Return to the previous menu, without taking any action.


Skip to the next subtoken, without taking any action.

add to (p)rogramming language dictionary

Add this subtoken to the dictionary associated with the programming language of the current file. scspell uses the file extension to determine the language, so you will only see this option for files which have an extension.

add to (f)ile-specific dictionary

Add this subtoken to the dictionary associated with the current file. scspell identifies unique files by scanning for an embedded ID string, so you will only see this option for files which have such an ID. See Creating File IDs for details.

add to (n)atural language dictionary

Add this subtoken to the natural language dictionary.

Creating File IDs

If you would like scspell to be able to uniquely identify a file, thus enabling the creation of a file-specific dictionary, then you must insert a unique ID somewhere in the contents of that file. scspell will scan each file for a string of the following form:

scspell-id: <unique ID>

The unique ID must consist only of letters, numbers, underscores, and dashes. scspell can generate suitable unique ID strings using the --gen-id option:

$ scspell --gen-id
scspell-id: e497803c-523a-11de-ae42-0017f2ee0f37

(Most likely you will want to place a file’s unique ID inside a source code comment.)

Sharing a Dictionary

A team of developers working on the same source tree may wish to share a common dictionary. You can permanently set the location of a shared dictionary by executing

$ scspell --set-dictionary=/path/to/dictionary_file.txt

The dictionary is formatted as a simple newline-separated list of words, so it can easily be managed by a version control system if desired.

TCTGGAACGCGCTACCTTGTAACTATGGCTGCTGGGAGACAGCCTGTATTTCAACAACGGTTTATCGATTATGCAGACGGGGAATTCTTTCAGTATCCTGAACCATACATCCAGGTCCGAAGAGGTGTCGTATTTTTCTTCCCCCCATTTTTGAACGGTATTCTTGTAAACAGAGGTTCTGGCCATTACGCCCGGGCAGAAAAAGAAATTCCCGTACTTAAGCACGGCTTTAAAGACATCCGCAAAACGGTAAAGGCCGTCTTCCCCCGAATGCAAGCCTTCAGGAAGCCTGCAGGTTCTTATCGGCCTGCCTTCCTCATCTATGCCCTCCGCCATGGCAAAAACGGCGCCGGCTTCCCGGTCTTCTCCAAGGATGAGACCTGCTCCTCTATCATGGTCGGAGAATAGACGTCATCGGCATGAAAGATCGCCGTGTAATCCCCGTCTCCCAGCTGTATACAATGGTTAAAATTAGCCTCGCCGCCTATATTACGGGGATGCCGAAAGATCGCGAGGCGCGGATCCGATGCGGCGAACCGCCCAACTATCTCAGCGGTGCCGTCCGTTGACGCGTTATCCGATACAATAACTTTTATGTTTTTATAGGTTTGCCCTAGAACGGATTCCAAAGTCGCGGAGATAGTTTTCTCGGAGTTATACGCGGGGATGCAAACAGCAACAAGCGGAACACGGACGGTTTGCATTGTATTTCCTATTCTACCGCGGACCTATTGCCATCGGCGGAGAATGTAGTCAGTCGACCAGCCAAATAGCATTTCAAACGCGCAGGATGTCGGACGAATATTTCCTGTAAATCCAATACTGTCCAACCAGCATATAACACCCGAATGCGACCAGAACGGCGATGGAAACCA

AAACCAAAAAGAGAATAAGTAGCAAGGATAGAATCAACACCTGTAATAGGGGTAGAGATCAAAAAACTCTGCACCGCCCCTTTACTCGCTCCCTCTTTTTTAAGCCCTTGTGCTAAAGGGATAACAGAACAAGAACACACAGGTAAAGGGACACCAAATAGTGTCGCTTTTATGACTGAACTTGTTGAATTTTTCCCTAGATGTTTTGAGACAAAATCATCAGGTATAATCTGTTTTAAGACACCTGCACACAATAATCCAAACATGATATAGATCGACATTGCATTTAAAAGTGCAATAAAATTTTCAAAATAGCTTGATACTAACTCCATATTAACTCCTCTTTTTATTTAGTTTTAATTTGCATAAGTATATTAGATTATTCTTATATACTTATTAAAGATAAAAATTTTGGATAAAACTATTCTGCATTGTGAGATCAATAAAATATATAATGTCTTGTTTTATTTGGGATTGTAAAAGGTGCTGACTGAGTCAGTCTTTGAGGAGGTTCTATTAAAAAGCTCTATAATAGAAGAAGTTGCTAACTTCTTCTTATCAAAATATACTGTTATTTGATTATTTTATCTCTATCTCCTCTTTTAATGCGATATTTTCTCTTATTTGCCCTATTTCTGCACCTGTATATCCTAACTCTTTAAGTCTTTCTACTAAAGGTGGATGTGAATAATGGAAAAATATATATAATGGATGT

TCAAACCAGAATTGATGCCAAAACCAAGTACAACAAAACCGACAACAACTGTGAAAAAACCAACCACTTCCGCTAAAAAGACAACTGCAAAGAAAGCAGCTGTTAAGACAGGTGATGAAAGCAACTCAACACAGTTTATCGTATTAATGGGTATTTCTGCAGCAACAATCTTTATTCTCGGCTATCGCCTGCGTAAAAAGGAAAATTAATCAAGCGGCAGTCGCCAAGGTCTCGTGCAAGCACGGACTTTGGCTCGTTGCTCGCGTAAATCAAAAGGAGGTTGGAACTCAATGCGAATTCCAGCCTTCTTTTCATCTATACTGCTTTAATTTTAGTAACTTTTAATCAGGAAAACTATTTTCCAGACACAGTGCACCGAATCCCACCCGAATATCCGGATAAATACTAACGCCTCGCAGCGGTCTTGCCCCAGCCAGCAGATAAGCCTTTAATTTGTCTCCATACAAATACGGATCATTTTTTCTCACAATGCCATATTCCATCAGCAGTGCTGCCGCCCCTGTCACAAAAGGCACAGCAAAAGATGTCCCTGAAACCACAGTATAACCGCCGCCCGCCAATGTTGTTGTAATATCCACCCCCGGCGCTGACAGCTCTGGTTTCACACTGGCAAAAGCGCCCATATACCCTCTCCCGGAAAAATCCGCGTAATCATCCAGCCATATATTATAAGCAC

The current dictionary can be saved to a file by executing

$ scspell --export-dictionary=/path/to/output_file.txt

You can also override the dictionary location for a single spell check session, by using the --override-dictionary option:

$ scspell --override-dictionary=/path/to/dictionary_file.txt source_file1 ...


If you have setuptools installed, then you can install scspell via:

$ easy_install scspell

Alternatively, download and unpack the source archive, switch to the archive root directory, and run the installation script:

$ python install

On a UNIX-like system, you may need to use sudo if installing to a directory that requires root privileges:

$ sudo python install


scspell is Free Software, licensed under Version 2 of the GNU General Public License; see COPYING.txt for details.

The English dictionary distributed with scspell is derived from the SCOWL word lists . See SCOWL-LICENSE.txt for the myriad licenses that apply to that dictionary.

Bugs, etc.

scspell is hosted on Launchpad; this would be a great place to file bug reports and feature requests or track development via bzr. If that’s not your style, just send an email to Paul Pelzl <pelzlpj at gmail dot com> .

Patches adding the most common keywords/APIs for popular programming languages would be most welcome.